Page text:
The apparent protective effect of dietary fiber against colon cancer comes partly from the action of intestinal bacteria on the fiber producing butyric acid. Butyric acid induces cell differentiation, the cells’ ability to acquire the functions of normal maturity. When abnormal cells are exposed to differentiating agents such as butyric acid, they can develop into normal cells and lose their ability to proliferate. Butyric acid is also known to induce cancer cell death called apoptosis. All cells are programmed at birth to die at old age or under circumstances where cell death benefits the host. Apoptosis represents an orderly method of removing old, damaged or otherwise unwanted cells and can play a role in limiting tumor growth. Fiber can further affect the risk of colorectal cancer by decreasing the length of time the stool remains in the bowels. It also decreases the concentration of carcinogens in the stool through increasing intestinal bacterial populations. These populations destroy carcinogenic metabolites. Some chemicals are categorized as carcinogens but are not actually carcinogenc themselves; their metabolites are. For example, polycyclic aromatic hydrocarbons do not act directly to induce cancer cells; however their metabolites of phenols, quinones and other compounds produced through their breakdown and excretion do.

Fiber-rich diets may reduce the incidence of breast cancer by reducing estrogen levels. Estrogen is made in the liver and empties into the intestines through the bile. Fiber suppresses the ability of fecal bacteria to recycle estrogen and keeps levels from climbing too high. In one large Canadian study of 56,837 women, those who consumed high amounts of fiber had a 30 percent reduction in risk of breast cancer compared to those who consumed low amounts of fiber.

The fiber from complex carbohydrate sources play a big role in anti-cancer nutrition. Their fiber dilutes, binds, inactivates, and removes carcinogens, cholesterol, bile acids, and other toxic substances. Fiber further keeps glucose and insulin at normal levels. In order words, fiber keeps tumor feeders in check.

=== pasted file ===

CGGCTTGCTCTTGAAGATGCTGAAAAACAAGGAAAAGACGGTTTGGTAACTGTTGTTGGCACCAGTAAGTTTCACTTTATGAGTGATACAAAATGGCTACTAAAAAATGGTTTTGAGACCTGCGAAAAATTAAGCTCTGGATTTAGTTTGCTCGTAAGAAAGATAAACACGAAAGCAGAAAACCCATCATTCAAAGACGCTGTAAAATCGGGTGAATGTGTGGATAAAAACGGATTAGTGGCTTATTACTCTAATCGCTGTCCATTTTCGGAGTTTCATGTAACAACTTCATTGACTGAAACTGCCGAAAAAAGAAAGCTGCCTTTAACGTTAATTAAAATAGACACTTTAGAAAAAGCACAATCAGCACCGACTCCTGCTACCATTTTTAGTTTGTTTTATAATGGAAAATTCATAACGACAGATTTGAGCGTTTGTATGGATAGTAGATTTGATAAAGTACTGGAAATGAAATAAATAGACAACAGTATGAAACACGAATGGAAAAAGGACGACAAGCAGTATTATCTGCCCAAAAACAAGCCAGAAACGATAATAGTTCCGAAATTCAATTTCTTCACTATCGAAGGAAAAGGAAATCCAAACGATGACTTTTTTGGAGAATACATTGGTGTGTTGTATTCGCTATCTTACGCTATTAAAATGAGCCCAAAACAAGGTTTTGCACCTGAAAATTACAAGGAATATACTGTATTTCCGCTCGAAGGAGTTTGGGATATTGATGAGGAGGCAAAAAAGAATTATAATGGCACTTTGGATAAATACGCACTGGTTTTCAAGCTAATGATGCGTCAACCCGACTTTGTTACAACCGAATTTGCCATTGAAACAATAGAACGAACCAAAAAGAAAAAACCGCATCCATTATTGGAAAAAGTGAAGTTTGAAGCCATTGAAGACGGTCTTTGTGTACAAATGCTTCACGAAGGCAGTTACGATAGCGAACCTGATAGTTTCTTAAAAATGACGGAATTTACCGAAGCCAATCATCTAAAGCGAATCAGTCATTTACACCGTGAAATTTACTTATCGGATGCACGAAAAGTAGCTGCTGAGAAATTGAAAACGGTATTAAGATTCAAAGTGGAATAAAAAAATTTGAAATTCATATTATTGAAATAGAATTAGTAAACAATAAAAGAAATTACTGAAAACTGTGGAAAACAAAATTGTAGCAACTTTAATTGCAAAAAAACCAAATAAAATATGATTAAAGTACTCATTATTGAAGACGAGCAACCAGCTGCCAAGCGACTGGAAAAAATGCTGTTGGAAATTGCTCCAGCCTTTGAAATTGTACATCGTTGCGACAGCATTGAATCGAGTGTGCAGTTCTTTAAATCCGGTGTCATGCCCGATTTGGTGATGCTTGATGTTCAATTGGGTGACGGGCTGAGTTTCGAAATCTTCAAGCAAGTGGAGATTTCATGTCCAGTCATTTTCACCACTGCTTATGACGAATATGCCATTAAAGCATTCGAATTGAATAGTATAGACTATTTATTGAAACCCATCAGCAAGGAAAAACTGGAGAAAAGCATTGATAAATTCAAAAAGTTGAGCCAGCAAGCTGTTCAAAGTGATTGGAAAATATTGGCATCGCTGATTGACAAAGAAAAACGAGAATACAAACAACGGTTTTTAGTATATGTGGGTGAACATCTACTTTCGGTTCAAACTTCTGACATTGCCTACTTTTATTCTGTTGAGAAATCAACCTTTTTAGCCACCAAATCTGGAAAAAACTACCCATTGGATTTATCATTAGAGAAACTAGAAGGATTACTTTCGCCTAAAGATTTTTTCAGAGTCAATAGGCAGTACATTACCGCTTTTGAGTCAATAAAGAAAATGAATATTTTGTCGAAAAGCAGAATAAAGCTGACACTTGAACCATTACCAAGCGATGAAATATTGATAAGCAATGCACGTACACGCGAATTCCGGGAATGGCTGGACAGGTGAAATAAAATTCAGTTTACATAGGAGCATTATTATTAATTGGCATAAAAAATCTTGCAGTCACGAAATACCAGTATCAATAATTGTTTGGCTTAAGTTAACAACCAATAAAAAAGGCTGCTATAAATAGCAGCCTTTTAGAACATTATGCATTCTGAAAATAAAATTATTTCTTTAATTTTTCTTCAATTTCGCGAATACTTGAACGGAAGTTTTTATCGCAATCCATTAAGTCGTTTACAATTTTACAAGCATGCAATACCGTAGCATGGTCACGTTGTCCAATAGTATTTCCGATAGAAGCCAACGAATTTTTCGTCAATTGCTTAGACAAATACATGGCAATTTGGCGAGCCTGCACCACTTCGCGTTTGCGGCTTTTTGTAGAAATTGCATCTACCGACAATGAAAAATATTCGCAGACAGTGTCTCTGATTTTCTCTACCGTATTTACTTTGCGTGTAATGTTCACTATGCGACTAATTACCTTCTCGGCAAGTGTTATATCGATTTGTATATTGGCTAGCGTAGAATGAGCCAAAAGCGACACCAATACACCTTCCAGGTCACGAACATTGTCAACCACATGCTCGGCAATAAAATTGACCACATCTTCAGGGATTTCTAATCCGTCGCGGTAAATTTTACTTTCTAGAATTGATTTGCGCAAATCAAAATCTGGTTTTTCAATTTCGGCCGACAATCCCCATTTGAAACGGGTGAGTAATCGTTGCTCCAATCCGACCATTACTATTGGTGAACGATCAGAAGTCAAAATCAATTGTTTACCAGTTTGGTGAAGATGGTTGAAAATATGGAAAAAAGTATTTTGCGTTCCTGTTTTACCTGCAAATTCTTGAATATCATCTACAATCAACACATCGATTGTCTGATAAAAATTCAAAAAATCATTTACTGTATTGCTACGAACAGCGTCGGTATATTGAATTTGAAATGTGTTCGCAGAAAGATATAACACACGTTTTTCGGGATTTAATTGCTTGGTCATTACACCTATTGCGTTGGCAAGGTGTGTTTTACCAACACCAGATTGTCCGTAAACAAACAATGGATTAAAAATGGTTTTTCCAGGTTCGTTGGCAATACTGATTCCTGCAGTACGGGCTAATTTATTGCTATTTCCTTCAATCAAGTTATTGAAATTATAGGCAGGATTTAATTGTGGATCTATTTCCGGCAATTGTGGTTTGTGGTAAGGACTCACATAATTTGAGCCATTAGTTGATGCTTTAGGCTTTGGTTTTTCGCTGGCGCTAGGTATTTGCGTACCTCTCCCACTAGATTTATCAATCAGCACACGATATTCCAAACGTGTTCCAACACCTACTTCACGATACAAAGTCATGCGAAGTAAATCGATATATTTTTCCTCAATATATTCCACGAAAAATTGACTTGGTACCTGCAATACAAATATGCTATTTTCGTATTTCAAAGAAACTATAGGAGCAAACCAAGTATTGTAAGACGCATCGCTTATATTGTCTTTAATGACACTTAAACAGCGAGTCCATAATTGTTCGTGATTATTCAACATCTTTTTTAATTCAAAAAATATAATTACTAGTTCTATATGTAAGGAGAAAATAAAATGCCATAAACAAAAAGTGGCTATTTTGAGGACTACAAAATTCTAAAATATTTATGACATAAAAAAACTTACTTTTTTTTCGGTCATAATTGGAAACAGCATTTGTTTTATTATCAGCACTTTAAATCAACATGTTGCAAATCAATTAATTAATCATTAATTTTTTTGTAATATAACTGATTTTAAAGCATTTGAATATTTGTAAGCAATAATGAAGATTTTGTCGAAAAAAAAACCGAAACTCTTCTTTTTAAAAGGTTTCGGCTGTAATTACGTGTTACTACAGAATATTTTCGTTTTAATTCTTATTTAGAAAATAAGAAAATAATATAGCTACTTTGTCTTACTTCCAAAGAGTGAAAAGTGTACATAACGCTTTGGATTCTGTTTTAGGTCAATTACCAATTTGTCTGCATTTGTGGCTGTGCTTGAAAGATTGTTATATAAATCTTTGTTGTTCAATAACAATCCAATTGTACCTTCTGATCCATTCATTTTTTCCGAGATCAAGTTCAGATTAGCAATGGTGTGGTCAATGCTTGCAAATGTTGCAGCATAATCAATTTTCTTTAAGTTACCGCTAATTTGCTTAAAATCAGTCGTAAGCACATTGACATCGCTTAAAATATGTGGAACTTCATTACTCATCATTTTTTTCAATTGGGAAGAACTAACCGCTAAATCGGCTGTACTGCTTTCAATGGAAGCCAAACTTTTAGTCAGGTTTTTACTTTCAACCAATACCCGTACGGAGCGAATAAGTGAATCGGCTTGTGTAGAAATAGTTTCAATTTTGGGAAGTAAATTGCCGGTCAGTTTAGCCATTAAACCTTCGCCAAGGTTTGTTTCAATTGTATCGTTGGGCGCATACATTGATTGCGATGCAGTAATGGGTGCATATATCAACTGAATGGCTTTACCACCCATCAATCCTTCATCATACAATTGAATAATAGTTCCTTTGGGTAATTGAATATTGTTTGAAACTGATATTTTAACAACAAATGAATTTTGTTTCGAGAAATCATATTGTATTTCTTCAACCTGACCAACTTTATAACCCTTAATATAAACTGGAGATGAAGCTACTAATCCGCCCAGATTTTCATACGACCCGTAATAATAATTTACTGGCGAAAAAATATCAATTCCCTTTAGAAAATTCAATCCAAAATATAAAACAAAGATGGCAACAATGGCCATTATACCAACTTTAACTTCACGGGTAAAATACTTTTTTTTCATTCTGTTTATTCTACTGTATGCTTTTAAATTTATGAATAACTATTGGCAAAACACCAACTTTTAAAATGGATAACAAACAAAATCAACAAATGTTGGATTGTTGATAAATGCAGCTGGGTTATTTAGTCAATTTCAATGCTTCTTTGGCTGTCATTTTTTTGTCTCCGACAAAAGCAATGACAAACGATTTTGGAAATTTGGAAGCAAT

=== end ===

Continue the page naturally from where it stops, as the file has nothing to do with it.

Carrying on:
Among the seven basic classifications of fiber - bran, cellulose, gum, hemicellulose, lignin, mucilages, and pectin - each has its own function. Therefore, it is best to rotate among several different supplemental fiber sources. Start with small amounts and gradually increase your intake . Consuming excessive amounts may decrease the absorption of zinc, iron, and calcium. Using food as a source of fiber allows you to minimize the amount of a fiber supplement. Substitute whole grain cereals for highly processed ones; eat more fresh fruit and fresh raw vegetables in place of cooked versions. When eating organic produce, you can leave the skin on for its fiber source. Even when eating snack foods, you can choose ones excellent in added fiber. Popcorn (unbuttered) is a great choice as are nuts and seeds.

Fiber’s effect on the colon is many fold: when fiber is high, it takes less time for food residues and other by-products of digestion to move out of the body. Fiber prevents the bowel from becoming alkaline, condition that may open the way to some forms of bowel cancer. Fiber helps prevent those painful pouches in the colon called diverticula, commonly found during autopsies of people eating low-fiber, refined-food Western diets. What’s even more exciting is that along with fiber comes many of the precious phytochemicals (nutrients from plants). These include vitamins, enzymes, antioxidants and amino acids we need.

When I was a child, my mother filled my pockets with nuts and dried fruits to snack on. Unfortunately, mothers now fill their children’s pockets with money which is used to buy sweets, and snacks. Dr. Wenche Frelich, a well-known Norwegian nutritionist and writer, tells a story of a child, who when asked to draw a picture of a fish, drew a square. The only fish the child had even seen was a packaged frozen square fish steak.